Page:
|Kaleidescape Sued By DVD Copy Protection Group|
|Home Theater News Video Servers News|
|Written by Jerry Del Colliano|
|Wednesday, 08 December 2004|
Ultra-high-end DVD server manufacturer Kaleidescape is reportedly being sued by the DVD Copy Control Association in an effort to keep the company from selling any more of their products. The suit alleges that Kaleidescape’s products allow people to illegally make copies of movies using the Kaleidescape server.
Kaleidescape has historically been incredibly careful – if not paranoid – about such lawsuits and has gone to lengths to ensure that their products live up to the agreements that the company has with Hollywood movie studios. Their servers, which start in price from $27,000 and range to over $100,000, depending on how many rooms are involved and how much storage a client desires, are unique computers that are hard (if not borderline impossible) to connect to peer-to-peer networks. Kaleidescape can uniquely distribute video from one main location to numerous rooms.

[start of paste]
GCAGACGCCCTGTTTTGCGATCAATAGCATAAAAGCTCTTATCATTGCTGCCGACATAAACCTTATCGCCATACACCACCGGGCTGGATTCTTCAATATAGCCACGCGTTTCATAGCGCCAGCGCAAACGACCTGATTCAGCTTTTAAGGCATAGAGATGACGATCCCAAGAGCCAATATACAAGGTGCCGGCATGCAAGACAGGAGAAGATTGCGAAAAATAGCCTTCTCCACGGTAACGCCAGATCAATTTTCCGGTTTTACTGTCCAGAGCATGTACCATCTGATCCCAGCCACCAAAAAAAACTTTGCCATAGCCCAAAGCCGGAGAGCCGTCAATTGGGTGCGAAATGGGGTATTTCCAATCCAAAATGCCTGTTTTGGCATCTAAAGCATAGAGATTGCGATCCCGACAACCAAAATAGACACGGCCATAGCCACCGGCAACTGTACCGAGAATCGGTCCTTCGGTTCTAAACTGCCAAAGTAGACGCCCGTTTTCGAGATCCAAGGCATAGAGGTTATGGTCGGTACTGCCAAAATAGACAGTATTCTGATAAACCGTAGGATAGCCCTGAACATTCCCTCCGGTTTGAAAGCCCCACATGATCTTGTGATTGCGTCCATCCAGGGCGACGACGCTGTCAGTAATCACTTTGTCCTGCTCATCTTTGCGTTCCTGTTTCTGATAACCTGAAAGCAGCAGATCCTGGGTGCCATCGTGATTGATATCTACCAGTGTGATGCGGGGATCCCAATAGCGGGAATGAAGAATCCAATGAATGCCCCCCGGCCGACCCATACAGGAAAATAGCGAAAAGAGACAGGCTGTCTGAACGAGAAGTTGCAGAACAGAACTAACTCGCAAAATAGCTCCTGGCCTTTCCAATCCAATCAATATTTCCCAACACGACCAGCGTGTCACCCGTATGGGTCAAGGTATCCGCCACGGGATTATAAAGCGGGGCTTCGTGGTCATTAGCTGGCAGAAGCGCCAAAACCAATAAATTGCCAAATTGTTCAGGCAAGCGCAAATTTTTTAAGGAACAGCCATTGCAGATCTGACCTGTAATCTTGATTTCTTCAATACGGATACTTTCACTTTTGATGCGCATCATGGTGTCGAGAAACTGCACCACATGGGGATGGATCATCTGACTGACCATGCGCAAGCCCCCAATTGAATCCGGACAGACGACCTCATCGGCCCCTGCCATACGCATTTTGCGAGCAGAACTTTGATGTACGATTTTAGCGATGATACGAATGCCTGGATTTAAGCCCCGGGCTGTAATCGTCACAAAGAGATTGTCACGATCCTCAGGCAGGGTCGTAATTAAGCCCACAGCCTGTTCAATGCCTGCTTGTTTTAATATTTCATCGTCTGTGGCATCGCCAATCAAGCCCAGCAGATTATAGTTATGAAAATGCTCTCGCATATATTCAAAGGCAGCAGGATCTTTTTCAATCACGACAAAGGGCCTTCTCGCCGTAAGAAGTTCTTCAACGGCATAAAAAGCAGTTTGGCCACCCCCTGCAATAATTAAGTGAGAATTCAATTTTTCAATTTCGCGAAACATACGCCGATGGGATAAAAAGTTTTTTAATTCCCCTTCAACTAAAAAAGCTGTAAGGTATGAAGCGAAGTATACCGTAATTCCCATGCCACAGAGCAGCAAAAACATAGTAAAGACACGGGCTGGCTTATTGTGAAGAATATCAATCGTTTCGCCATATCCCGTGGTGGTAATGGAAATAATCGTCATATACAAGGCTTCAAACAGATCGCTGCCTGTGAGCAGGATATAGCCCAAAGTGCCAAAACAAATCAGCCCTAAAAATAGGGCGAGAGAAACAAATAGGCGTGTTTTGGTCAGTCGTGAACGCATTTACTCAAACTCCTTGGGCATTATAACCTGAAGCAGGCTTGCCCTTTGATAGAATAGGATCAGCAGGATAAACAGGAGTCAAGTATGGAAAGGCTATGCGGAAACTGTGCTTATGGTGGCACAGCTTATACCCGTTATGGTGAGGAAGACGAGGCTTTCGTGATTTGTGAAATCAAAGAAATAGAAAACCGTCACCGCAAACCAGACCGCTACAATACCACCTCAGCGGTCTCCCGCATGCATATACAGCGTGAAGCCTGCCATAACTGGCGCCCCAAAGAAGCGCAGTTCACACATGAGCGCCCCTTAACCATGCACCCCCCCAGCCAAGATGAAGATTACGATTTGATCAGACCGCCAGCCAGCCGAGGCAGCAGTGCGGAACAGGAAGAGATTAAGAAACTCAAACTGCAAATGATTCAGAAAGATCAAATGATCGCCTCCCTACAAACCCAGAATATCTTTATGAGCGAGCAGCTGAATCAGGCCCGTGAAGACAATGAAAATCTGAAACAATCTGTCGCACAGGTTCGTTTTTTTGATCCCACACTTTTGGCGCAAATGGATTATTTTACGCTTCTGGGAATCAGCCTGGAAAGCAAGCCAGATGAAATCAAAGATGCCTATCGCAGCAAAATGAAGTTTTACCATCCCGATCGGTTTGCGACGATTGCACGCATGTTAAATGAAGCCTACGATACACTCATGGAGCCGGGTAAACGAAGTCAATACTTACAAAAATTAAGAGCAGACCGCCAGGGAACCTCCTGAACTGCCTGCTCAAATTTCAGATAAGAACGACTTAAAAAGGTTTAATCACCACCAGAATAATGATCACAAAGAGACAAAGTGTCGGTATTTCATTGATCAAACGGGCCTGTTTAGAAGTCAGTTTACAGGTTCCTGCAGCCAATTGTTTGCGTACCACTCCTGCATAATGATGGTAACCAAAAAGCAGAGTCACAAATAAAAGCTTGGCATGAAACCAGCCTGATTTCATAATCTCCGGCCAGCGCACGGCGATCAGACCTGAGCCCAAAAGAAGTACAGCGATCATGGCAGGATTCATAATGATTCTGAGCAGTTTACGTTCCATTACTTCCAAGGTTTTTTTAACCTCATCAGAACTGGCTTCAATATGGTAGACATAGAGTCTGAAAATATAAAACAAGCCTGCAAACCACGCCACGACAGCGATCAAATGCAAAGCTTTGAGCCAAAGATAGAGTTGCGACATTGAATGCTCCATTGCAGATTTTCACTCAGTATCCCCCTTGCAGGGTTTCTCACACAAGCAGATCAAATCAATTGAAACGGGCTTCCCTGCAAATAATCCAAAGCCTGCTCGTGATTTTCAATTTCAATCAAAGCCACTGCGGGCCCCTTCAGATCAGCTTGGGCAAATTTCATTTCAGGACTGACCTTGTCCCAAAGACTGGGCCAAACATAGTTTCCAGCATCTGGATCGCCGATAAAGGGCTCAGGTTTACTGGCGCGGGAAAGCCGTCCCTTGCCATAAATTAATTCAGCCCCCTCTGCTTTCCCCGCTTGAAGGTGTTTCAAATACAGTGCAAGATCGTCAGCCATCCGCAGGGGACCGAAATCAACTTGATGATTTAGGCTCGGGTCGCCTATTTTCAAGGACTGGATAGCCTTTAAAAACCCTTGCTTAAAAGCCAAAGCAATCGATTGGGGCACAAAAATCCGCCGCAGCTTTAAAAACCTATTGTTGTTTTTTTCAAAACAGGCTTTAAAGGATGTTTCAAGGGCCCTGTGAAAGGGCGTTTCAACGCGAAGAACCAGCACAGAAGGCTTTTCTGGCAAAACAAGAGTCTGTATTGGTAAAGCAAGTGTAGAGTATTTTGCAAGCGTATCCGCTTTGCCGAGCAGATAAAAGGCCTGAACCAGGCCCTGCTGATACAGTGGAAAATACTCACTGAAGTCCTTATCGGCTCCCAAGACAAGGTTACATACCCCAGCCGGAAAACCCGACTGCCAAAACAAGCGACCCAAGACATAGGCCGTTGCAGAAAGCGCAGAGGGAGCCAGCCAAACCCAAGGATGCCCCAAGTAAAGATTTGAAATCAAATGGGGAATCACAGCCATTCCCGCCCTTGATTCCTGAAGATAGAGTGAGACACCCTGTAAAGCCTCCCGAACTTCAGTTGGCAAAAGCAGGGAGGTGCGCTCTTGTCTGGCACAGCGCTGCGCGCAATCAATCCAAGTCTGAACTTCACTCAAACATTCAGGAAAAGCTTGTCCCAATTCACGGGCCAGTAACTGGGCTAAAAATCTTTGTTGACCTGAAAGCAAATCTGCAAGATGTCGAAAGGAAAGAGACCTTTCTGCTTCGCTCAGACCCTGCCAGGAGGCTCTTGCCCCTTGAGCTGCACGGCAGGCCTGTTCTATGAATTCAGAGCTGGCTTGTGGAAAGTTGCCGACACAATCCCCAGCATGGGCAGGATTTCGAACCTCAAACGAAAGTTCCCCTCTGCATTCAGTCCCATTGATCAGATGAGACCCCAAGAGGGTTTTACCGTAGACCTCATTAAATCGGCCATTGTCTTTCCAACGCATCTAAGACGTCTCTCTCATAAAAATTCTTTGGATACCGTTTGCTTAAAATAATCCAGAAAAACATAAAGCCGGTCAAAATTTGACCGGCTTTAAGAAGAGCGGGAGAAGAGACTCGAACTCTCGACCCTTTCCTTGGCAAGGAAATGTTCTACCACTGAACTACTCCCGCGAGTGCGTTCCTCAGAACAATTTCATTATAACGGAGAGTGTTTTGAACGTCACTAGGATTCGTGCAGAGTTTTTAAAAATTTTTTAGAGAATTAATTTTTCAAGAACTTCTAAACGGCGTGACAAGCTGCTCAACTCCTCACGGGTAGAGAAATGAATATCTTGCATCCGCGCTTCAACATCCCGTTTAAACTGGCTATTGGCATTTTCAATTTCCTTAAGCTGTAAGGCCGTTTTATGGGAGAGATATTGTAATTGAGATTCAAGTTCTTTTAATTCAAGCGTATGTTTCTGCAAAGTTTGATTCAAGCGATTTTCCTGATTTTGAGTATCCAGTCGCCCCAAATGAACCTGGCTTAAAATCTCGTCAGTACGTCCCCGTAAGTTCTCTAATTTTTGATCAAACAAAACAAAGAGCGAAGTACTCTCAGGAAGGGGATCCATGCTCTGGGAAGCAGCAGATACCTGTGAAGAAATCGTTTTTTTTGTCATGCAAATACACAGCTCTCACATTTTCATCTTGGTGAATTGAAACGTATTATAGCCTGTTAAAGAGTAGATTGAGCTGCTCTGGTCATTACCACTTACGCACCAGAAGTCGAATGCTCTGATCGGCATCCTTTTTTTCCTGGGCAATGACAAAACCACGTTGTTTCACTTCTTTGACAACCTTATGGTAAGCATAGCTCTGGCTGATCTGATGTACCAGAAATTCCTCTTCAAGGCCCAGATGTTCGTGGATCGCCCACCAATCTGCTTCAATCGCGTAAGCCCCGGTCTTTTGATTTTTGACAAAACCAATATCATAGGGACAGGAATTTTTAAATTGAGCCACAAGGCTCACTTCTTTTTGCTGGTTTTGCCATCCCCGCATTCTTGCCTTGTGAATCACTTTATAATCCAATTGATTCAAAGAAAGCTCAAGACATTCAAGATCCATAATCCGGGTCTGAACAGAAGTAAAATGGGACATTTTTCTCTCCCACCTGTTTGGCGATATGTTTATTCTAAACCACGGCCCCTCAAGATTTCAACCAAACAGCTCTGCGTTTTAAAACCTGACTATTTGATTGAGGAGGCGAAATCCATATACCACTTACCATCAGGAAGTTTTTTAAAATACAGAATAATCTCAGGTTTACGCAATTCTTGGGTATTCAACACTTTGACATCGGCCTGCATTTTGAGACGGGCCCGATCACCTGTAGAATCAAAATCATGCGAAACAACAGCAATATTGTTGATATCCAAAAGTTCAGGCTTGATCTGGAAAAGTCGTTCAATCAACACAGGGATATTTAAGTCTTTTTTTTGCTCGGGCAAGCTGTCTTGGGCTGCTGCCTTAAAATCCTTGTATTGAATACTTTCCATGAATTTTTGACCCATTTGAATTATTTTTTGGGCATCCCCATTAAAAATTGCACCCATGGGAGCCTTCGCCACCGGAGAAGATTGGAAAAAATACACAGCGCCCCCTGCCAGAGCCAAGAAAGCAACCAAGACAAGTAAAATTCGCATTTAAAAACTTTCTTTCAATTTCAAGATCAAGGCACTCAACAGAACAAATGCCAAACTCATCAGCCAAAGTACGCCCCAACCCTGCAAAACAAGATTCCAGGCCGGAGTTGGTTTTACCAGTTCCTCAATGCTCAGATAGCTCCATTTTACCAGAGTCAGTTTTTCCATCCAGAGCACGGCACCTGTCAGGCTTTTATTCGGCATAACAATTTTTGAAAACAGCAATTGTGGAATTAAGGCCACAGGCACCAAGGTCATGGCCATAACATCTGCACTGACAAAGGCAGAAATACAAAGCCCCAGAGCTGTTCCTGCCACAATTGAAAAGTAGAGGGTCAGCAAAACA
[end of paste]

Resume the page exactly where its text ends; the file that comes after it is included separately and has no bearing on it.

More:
While the DVD Copy Control Association has reportedly been successful in past litigation, Hollywood should be looking at the big picture with out-of-the-box companies like Kaleidescape. The traditional box office business model makes billions upon billions of dollars now and will continue to do so for years to come. Even as box office numbers soar, there are other issues to consider as consumers invest (by the millions per month) in HDTV-based home theaters. It is essential for Hollywood to find new ways of distributing encrypted video content (ultimately in HDTV) in the coming years for the movie industry to remain the cash cow it has been for the past century.
Michael Malcolm, one of Kaleidescape’s founders told Audio Video Revolution that “We are prepared to fight these legal challenges both financially and emotionally.” In the event Kaleidescape wins there will likely be precedent setting decisions that will set the tempo for the entire video server business – a category being carefully watched by top AV manufacturers as well as giant computer companies looking for a way to monetize selling entertainment via a PC.